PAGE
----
JMIR Medical Informatics
JMIR Medical Informatics (JMI, ISSN 2291-9694; Impact Factor: 2.58) (Editor-in-chief: Christian Lovis MD MPH FACMI) is a PubMed/SCIE-indexed journal that focuses on clinical informatics, big data in health and health care, decision support for health professionals, electronic health records, ehealth infrastructures and implementation. In June 2020, JMI was given an impact factor of 2.58.
Published by JMIR Publications, JMIR Medical Informatics has a focus on applied, translational research, with a broad readership including clinicians, CIOs, engineers, industry and health informatics professionals.
JMIR Medical Informatics adheres to rigorous quality standards, involving a rapid and thorough peer-review process, professional copyediting, professional production of PDF, XHTML, and XML proofs (ready for deposit in PubMed Central/PubMed).
The COVID-19 pandemic has exacerbated the challenges of meaningful health care digitization. The need for rapid yet validated decision-making requires robust data infrastructure. Organizations with a focus on learning health care (LHC) systems tend to adapt better to rapidly evolving data needs. Few studies have demonstrated a successful implementation of data digitization principles in an LHC context across health care systems during the COVID-19 pandemic.
Scientists are developing new computational methods and prediction models to better clinically understand COVID-19 prevalence, treatment efficacy, and patient outcomes. These efforts could be improved by leveraging documented COVID-19–related symptoms, findings, and disorders from clinical text sources in an electronic health record. Word embeddings can identify terms related to these clinical concepts from both the biomedical and nonbiomedical domains, and are being shared with the open-source community at large. However, it’s unclear how useful openly available word embeddings are for developing lexicons for COVID-19–related concepts.
Postoperative length of stay is a key indicator in the management of medical resources and an indirect predictor of the incidence of surgical complications and the degree of recovery of the patient after cancer surgery. Recently, machine learning has been used to predict complex medical outcomes, such as prolonged length of hospital stay, using extensive medical information.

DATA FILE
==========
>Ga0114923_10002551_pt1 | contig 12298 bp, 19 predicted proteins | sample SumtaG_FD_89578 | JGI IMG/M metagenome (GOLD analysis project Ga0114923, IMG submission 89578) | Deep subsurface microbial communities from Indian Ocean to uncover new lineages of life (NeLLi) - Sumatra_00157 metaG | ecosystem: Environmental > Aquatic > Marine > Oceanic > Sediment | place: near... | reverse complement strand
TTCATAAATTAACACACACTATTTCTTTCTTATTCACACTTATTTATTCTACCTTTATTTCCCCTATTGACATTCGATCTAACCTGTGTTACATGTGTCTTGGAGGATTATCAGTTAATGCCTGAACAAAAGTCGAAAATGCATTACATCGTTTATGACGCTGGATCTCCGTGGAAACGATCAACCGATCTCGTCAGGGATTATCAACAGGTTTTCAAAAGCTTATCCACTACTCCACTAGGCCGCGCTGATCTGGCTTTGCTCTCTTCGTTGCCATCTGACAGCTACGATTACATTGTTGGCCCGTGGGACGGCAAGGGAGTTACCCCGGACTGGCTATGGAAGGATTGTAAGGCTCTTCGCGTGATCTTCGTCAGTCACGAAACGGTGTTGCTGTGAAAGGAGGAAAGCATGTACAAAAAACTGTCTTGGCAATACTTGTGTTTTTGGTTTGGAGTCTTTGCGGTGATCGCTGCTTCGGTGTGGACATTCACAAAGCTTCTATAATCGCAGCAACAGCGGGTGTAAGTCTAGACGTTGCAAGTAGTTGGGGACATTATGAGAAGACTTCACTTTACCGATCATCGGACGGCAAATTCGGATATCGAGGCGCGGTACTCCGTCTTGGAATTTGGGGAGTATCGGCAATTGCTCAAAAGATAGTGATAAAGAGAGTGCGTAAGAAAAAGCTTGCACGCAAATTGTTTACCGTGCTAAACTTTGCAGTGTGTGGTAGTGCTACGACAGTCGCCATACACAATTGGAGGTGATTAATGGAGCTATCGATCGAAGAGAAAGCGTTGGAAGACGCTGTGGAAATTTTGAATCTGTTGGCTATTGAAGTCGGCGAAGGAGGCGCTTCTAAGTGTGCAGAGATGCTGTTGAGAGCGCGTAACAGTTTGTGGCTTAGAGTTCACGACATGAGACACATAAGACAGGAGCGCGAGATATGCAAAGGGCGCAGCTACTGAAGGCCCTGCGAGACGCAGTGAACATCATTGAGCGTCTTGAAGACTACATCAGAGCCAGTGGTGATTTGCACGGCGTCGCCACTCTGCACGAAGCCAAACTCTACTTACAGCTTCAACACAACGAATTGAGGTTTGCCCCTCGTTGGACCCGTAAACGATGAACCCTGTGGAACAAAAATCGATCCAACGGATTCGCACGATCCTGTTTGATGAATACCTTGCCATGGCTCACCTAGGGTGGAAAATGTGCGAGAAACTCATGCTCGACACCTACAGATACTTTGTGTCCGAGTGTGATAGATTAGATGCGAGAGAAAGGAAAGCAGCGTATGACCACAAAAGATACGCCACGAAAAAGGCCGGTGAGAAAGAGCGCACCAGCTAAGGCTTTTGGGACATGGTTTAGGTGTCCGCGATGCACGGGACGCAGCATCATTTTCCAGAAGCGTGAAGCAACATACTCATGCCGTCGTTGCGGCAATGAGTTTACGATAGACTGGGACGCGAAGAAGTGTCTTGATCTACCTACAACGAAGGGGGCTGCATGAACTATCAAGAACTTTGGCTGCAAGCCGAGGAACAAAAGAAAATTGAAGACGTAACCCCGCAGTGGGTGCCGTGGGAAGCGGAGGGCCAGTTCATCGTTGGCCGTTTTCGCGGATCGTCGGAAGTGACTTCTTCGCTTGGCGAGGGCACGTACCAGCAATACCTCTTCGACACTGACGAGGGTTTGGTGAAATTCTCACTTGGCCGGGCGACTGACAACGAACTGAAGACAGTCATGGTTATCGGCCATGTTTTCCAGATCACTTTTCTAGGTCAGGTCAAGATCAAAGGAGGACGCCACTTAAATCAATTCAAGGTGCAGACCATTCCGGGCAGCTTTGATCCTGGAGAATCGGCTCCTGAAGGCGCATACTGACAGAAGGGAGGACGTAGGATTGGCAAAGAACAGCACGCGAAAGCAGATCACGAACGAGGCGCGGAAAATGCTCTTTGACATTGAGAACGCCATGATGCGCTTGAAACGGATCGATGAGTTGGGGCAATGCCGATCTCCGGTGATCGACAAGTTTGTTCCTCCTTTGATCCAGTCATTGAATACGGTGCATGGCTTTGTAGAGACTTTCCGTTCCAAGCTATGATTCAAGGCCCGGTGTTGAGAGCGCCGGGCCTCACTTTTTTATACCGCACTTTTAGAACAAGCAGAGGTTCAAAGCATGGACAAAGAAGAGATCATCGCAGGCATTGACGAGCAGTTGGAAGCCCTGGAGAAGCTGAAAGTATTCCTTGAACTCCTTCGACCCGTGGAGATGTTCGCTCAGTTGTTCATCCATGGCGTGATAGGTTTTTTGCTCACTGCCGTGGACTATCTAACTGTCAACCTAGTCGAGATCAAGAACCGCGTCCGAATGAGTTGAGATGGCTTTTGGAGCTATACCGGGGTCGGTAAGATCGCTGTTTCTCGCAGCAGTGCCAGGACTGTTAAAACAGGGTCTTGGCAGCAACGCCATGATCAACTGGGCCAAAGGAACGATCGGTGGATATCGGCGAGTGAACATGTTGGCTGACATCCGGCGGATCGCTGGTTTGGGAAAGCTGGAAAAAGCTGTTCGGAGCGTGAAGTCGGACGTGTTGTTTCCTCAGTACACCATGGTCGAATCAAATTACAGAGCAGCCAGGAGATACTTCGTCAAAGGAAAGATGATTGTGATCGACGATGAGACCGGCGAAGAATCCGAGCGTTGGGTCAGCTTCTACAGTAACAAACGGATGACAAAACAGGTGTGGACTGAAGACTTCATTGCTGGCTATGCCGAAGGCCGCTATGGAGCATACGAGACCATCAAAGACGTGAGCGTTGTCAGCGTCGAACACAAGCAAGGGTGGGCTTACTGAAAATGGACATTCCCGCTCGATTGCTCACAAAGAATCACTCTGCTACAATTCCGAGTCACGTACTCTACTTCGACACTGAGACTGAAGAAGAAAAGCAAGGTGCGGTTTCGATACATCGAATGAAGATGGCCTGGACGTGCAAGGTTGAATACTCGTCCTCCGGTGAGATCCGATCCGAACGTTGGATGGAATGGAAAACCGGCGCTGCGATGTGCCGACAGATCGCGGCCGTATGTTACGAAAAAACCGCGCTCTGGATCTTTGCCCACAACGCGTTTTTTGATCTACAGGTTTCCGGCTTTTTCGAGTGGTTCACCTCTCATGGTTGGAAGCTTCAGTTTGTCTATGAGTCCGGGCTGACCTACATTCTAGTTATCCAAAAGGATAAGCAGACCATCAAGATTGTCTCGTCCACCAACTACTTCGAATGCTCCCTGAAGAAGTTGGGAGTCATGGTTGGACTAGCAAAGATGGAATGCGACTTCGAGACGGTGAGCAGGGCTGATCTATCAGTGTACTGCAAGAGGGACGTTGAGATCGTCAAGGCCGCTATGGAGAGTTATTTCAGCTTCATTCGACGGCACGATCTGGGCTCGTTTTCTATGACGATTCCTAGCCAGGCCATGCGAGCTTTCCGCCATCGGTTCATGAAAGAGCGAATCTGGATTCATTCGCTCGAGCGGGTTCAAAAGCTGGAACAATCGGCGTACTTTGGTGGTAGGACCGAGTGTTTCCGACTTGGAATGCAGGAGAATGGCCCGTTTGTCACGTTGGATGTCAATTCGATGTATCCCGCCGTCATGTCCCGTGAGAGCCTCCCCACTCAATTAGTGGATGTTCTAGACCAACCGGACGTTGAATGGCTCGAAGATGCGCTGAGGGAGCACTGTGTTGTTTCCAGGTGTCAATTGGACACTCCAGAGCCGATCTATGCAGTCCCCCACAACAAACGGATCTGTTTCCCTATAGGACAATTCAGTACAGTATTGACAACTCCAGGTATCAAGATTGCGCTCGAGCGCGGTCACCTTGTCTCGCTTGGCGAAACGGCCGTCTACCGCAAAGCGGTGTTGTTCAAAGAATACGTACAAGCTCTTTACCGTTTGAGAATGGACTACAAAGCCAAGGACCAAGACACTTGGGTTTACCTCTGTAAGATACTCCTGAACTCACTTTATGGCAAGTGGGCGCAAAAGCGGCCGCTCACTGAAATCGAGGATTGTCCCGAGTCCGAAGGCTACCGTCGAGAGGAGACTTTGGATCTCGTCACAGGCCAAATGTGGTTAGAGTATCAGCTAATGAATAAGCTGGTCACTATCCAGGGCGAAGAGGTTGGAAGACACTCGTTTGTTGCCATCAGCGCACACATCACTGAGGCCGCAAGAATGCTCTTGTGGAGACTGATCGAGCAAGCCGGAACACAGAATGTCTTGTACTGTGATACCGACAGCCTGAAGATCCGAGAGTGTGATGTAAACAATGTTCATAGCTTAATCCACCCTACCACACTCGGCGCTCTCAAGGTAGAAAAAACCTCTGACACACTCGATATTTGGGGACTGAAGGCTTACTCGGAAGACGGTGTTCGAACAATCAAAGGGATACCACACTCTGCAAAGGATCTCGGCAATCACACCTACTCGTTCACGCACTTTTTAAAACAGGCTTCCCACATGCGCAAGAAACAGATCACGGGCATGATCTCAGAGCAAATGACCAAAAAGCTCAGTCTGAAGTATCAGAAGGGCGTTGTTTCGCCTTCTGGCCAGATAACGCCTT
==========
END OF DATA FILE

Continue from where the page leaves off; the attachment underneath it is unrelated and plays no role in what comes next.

Existing bacterial culture test results for infectious diseases are written in unrefined text, resulting in many problems, including typographical errors and stop words. Effective spelling correction processes are needed to ensure the accuracy and reliability of data for the study of infectious diseases, including medical terminology extraction. If a dictionary is established, spelling algorithms using edit distance are efficient. However, in the absence of a dictionary, traditional spelling correction algorithms that utilize only edit distances have limitations.
Outdated gender, sex, and sexual orientation (GSSO) information practices in health care contribute to health inequities for sexual and gender minorities (SGMs). Governments, statistics agencies, and health care organizations are developing and implementing modernized practices that support health equity for SGMs. Extending our work, we conducted a rapid review of grey literature to explore information practices that support quality health care for SGMs.
Medical notes are a rich source of patient data; however, the nature of unstructured text has largely precluded the use of these data for large retrospective analyses. Transforming clinical text into structured data can enable large-scale research studies with electronic health records (EHR) data. Natural language processing (NLP) can be used for text information retrieval, reducing the need for labor-intensive chart review. Here we present an application of NLP to large-scale analysis of medical records at 2 large hospitals for patients hospitalized with COVID-19.
Innovation in technology and automation has been increasingly used to improve conventional medication management processes. In Hong Kong, the current practices of medication management in old age homes (OAHs) are time consuming, labor intensive, and error prone. To address this problem, we initiated an integrated medication management service combining information technology, automation technology, and the Internet of Things in a cluster network of OAHs.
Myocardial infarction (MI; location and extent of infarction) can be determined by late enhancement cardiac magnetic resonance (CMR) imaging, which requires the injection of a potentially harmful gadolinium-based contrast agent (GBCA). Alternatively, emerging research in the area of myocardial strain has shown potential to identify MI using strain values.
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